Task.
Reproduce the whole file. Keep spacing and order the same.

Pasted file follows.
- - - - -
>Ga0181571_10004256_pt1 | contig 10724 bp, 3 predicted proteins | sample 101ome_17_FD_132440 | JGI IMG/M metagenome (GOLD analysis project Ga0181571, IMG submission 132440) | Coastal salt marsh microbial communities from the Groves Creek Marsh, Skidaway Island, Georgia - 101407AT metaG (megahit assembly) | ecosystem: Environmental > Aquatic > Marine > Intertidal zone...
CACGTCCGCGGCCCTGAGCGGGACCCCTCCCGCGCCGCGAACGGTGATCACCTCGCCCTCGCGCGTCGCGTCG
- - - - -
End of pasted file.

>Ga0181571_10004256_pt1 | contig 10724 bp, 3 predicted proteins | sample 101ome_17_FD_132440 | JGI IMG/M metagenome (GOLD analysis project Ga0181571, IMG submission 132440) | Coastal salt marsh microbial communities from the Groves Creek Marsh, Skidaway Island, Georgia - 101407AT metaG (megahit assembly) | ecosystem: Environmental > Aquatic > Marine > Intertidal zone...
CACGTCCGCGGCCCTGAGCGGGACCCCTCCCGCGCCGCGAACGGTGATCACCTCGCCCTCGCGCGTCGCGTCG